The ever useful Atomic Rockets website has a section on theoretical yields for nuclear weapons, and some very interesting figures come out of it:

Or, to take another tack, and returning to the initial impetus for me looking at this topic, we know that the famous “Tsar Bomba” of the Soviet Union weighed 27,000 kilograms and had a maximum yield of 100 Mt, giving it a yield-to-weight ratio of “only” 3.43 kilotons/kilograms. That’s pretty high, but not for a weapon that used so much fusion energy. It was clear to the Atomic Energy Commission that the Soviets had just scaled up a traditional H-bomb design and had not developed any new tricks. By contrast, the US was confident in 1961 that they could make a 100 Mt weapon that weighed around 13,600 kg (30,000 lb) — an impressive 7.35 kiloton/kilogram ratio, something well above the 6 kt/kg achieved maximum. By 1962, after the Dominic series, they thought they might be able to pull off 50 Mt in only a 4,500 kg (10,000 lb) package — a kind of ridiculous 11 kt/kg ratio. (In this estimate, they noted that the weapon might have an impractically large diameter as a result, perhaps because the secondary was spherical as opposed to cylindrical.) So we can see, without really knowing much about the US had in mind, that it was planning something very, very different from what the Soviets set off.

So it seems there is an avenue to approach to create gigaton and and larger weapons. As an aside, on the NEOFuel site, Anthony Zuppero writes of an experience he had as a young man being asked to design a hypothetical way to eliminate all of Russia's missile fields at once. His recollection of this project was doing calculations to loft a 5000 megaton bomb to Western Russia in 2 minutes, so he designed an ORION nuclear pulse drive rocket to do the job. There are remarkably few details of size or mass of the device or the total assembly, although the USAF had proposed a 4000 ton ORION Battleship during the Kennedy administration, so there is no theoretical limit to how large the thing could be. The bomb itself, if it worked near the theoretical limit of 11kt/kg would be @ 460000 kg (hopefully didn't drop a decimal somewhere), so it would be a freaking huge rocket overall.

William Black has this theoretical reconstruction:

enter image description here

So short answer is it has been possible since the 1960's to create gigaton yield warheads, but there is no practical reason to do so, nor is there a practical means of delivering them. To put it into a final perspective, the former USSR is reputed to have had a regiment of SS-18 Satan ICBMs armed with a 20 megaton warhead each, who's wartime mission was to convert Cheyenne Mountain and other hardened command centres into lakes.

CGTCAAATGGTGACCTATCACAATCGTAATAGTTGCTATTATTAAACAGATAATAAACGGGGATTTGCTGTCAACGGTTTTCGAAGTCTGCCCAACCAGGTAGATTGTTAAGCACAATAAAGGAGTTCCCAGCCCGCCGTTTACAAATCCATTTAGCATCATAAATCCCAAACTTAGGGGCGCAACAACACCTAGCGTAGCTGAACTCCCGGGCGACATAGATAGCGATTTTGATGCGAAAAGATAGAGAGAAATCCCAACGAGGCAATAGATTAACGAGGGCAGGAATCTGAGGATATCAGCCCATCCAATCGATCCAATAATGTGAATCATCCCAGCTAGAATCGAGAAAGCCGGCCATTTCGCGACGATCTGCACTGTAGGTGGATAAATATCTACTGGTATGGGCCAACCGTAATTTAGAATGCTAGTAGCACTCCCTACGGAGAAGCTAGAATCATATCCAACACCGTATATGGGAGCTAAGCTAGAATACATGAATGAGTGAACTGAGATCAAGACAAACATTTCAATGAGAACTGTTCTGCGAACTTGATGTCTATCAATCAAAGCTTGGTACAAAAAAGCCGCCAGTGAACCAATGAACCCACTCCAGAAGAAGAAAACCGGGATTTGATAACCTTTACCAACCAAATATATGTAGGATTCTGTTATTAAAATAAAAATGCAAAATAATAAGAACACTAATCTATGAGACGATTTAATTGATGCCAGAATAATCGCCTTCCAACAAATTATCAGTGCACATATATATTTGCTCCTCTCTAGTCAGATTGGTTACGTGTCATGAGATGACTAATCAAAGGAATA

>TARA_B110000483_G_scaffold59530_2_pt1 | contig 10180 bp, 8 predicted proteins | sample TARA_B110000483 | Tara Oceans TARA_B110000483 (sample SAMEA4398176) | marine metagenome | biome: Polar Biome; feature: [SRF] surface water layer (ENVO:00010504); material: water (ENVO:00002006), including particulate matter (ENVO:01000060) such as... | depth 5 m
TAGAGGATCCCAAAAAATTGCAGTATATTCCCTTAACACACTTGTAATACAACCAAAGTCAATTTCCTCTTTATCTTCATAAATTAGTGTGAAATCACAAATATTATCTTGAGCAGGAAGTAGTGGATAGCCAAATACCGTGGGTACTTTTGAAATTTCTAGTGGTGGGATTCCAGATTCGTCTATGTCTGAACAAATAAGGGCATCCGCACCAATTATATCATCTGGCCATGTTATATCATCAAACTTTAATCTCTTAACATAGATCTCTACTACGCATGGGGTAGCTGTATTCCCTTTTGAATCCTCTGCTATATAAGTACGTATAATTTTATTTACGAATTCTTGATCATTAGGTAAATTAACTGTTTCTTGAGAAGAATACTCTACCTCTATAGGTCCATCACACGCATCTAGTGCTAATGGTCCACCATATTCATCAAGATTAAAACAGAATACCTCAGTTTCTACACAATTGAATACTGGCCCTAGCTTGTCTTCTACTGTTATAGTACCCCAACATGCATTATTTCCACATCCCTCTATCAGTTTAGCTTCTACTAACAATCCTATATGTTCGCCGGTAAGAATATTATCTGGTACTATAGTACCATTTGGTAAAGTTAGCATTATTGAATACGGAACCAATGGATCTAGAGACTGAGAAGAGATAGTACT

Yes, but the other answers are missing the point.

The basic design of an H-bomb isn't a secret anymore.

Stage 1, you crush a Pu-239 ball with conventional explosives, it goes boom.

Stage 2, the energy from that detonation (of course you won't capture it all) is used to crush a chunk of lithium deutride axially. There is a piece of heavy material between the initial atomic explosion and the lithium deutride to slow down the direct crushing, thus ensuring the axial crushing happens first.

Stage 2b, the heavy material can't provide much time, the axially-crushed lithium deutride now gets crushed in the third dimension. There's a Pu-239 rod in it that's crushed by this step, it goes supercritical and ignites the fusion burn in the lithium deutride.

Now, there's a limit to the energy available for crushing and the lithium deutride takes a lot of crushing in order to sustain a fusion reaction. Thus there is a ratio of the input energy to the size of the fusion stage of the bomb.

If this were the end of the story there would be an upper limit on the size of an h-bomb. (The numbers are of course not disclosed!) However, there are two ways around this.

First, note that the fusion stage did not capture all the energy from the initial a-bomb. You can mount multiple fusion stages (how many????) around the initial a-bomb, each explodes independently but at the same time.

Second, while normal thought is that you use an a-bomb to set off an h-bomb there is nothing about the fusion stage that cares that the initial blast was an a-bomb. Anything with enough energy will do--and the detonating h-bomb certainly qualifies. You can pile another, bigger h-bomb after the first. (Note, though, that the second h-bomb must be in the shadow of the first so the energy from the a-bomb doesn't tear it apart.

  • $\begingroup$ While a pure fusion device would be very advantageous, for many reasons, so far there has been no appreciable progress to date: infogalactic.com/info/Pure_fusion_weapon $\endgroup$
    – Thucydides
    Apr 6, 2018 at 12:24
  • $\begingroup$ @Thucydides I'm not talking about a pure fusion device, but rather conventional -> fission -> fusion -> bigger fusion. So long as each stage is in the blast shadow of the previous one you can chain any number of them. $\endgroup$ Apr 7, 2018 at 0:56
  • $\begingroup$ "Second, while normal thought is that you use an a-bomb to set off an h-bomb there is nothing about the fusion stage that cares that the initial blast was an a-bomb. Anything with enough energy will do". Unfortunately this isn't possible with current technology or materials. Laser driven ICF fusion comes close, but requires enough equipment to fill a stadium sized building. $\endgroup$
    – Thucydides
    Apr 9, 2018 at 3:52
  • $\begingroup$ @Thucydides All that's saying is that currently LCF doesn't have enough energy. I'm talking about something that certainly does have enough energy--an h-bomb. Line up bomb after bomb if you want, each provides the energy to set off the next one. $\endgroup$ Apr 10, 2018 at 0:33